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Artistic view of a Male Pteronarcys californica (Pteronarcyidae) (Giant Salmonfly) Stonefly Adult from the Gallatin River in Montana
Salmonflies
Pteronarcys californica

The giant Salmonflies of the Western mountains are legendary for their proclivity to elicit consistent dry-fly action and ferocious strikes.

Lateral view of a Female Sweltsa borealis (Chloroperlidae) (Boreal Sallfly) Stonefly Adult from Harris Creek in Washington
I was not fishing, but happened to be at an unrelated social event on a hill above this tiny creek (which I never even saw) when this stonefly flew by me. I assume it came from there. Some key characteristics are tricky to follow, but process of elimination ultimately led me to Sweltsa borealis. It is reassuringly similar to this specimen posted by Bob Newell years ago. It is also so strikingly similar to this nymph from the same river system that I'm comfortable identifying that nymph from this adult. I was especially pleased with the closeup photo of four mites parasitizing this one.
27" brown trout, my largest ever. It was the sub-dominant fish in its pool. After this, I hooked the bigger one, but I couldn't land it.
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Pteronarcys californica (Giant Salmonfly) Stonefly Nymph Pictures

Here are two size classes of Pteronarcys nymphs. These probably represent two different generations. The largest will probably emerge next spring and the other in two years. There is probably another generation, smaller, I did not collect. In a Canadian study they discovered Pteronarcys eggs do not all hatch simultaneously but hatch for a period of nearly two years, making their egg/nymphal life 5 years. The other photo is of a curled nymph, a typical response to disturbance.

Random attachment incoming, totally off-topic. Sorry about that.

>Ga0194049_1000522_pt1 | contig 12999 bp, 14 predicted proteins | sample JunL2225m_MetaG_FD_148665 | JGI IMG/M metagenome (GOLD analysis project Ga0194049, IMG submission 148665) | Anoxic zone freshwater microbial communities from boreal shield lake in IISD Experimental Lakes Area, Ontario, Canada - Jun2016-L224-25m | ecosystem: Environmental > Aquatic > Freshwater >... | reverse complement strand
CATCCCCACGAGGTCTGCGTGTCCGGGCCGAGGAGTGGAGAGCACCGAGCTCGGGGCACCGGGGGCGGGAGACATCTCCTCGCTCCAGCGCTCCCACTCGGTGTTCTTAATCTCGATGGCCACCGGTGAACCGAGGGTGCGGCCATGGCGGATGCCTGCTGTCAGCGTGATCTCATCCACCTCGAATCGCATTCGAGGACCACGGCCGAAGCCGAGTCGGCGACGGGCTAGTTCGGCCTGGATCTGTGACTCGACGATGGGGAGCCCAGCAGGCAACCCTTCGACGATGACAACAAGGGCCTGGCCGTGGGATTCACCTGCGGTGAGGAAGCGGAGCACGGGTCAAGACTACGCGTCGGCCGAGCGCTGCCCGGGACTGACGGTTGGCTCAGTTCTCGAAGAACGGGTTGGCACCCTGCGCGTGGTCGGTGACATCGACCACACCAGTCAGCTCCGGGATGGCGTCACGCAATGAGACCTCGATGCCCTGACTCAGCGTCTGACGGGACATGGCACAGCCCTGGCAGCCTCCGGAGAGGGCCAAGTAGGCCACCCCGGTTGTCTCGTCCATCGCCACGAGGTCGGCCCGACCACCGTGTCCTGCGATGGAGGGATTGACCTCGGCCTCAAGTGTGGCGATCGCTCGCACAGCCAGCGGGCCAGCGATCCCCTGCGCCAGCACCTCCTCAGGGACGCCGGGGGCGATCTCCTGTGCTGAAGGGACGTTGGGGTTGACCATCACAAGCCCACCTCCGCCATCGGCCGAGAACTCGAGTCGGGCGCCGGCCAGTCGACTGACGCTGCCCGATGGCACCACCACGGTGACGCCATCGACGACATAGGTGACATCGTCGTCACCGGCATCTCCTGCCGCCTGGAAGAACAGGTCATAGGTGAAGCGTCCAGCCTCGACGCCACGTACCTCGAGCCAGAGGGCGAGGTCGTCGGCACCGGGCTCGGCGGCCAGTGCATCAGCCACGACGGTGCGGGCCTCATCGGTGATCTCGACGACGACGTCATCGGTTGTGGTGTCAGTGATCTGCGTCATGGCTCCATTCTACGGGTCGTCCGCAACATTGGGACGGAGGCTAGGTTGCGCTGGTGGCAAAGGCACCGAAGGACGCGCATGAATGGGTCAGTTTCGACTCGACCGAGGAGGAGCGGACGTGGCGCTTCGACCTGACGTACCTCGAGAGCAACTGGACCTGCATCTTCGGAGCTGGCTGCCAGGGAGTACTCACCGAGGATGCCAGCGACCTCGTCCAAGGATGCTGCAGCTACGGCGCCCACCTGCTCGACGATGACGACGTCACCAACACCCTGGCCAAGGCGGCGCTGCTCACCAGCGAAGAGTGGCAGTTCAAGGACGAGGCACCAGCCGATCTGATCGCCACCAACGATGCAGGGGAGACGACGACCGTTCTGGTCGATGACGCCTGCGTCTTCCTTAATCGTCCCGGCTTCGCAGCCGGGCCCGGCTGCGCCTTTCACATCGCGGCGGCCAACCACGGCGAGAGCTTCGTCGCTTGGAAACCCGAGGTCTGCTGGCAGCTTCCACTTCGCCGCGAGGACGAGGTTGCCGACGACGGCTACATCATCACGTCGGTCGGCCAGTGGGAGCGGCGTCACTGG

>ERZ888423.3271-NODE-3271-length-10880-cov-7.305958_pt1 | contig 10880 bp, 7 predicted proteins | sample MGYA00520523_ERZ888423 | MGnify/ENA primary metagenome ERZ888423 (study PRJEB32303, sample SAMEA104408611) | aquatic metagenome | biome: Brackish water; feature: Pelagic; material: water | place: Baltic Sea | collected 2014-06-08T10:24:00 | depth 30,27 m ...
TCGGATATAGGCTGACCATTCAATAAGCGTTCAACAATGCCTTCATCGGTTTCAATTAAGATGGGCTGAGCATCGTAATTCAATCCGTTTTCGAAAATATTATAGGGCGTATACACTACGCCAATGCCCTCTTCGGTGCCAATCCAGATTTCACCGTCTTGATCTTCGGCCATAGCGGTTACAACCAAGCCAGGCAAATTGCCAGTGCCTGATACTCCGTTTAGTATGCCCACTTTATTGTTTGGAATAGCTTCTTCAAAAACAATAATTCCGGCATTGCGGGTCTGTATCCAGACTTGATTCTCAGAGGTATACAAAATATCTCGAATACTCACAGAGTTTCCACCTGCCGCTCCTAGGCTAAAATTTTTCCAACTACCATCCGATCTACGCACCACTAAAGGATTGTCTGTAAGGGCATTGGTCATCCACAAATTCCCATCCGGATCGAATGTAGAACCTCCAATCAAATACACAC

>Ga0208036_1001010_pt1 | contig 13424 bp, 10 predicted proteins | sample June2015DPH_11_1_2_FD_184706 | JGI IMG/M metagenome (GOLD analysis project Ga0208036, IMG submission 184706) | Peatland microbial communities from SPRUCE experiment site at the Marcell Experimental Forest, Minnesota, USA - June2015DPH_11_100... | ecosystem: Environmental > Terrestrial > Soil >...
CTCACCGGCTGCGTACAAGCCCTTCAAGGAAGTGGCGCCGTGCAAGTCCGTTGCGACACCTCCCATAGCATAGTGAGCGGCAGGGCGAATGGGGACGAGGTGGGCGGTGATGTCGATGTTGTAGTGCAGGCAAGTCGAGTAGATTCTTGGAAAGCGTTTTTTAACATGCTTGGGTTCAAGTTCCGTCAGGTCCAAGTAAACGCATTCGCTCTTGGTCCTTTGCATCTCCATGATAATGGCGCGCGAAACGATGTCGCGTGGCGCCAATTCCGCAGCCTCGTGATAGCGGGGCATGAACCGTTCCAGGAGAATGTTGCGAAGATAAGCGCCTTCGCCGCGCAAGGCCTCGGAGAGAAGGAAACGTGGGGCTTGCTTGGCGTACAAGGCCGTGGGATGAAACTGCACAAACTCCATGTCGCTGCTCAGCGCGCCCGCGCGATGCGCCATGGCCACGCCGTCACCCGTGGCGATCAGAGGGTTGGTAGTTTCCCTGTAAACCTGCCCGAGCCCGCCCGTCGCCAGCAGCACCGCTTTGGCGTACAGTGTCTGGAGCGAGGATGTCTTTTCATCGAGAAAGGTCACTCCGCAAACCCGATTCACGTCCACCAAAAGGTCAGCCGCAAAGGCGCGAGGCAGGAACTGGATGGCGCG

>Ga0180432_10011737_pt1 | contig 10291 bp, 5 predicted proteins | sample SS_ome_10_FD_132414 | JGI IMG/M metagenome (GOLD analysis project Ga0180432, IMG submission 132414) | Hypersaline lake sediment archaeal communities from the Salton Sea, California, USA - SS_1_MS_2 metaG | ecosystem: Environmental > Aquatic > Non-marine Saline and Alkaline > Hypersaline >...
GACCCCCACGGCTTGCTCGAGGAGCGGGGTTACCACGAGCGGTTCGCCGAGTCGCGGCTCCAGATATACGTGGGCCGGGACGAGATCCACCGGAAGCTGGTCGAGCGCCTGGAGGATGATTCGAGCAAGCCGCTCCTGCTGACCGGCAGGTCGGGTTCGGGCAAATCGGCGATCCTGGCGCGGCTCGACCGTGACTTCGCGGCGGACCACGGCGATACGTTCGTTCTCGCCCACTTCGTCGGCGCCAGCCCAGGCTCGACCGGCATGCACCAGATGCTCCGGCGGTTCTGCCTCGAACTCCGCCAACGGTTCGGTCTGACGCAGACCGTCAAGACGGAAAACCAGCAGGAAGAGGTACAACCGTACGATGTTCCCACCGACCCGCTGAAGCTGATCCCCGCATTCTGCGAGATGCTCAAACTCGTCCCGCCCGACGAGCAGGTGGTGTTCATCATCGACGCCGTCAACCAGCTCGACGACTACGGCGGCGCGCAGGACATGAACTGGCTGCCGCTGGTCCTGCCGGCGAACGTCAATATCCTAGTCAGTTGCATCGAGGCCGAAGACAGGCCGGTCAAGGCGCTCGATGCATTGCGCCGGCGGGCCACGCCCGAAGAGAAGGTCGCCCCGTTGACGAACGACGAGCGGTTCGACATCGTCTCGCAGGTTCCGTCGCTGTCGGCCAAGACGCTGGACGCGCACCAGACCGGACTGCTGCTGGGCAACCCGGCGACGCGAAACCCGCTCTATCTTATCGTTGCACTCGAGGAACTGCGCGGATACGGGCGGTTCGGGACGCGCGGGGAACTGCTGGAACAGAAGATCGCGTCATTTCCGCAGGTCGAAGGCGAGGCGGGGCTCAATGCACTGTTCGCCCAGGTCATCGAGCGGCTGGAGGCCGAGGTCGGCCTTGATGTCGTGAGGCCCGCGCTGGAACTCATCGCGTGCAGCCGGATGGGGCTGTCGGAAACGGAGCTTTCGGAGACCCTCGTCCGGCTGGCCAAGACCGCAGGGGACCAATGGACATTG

This stonefly was collected from the Touchet River in Washington on August 10th, 2011 and added to Troutnut.com by Bnewell on August 10th, 2011.

Discussions of this Nymph

Friday on the South Fork of the Boise
Posted by Bjorntofish on Jul 2, 2012
Last reply on Jul 2, 2012 by Bjorntofish
Friday, the PC stoneflies were hatching and flying midway up the river in the quality stretch of the South Fork of the Boise Rive (Idaho.) The fish seemed to be gorged with nymphs and only wanted the big nymphs fished in the current. We used large black Brooks flies with rubber hackle. They ignored most of the adult flies that fell to the surface. But the big bombers were lumbering over the water all day. Pretty exciting environment for fishing. At one point, I had two crawling on my neck while I was trying to work my drift into a large fish's feeding lane. Life is good.

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Pteronarcys californica (Giant Salmonfly) Stonefly Nymph Pictures

Collection details
Location: Touchet River, Washington
Date: August 10th, 2011
Added to site: August 10th, 2011
Author: Bnewell
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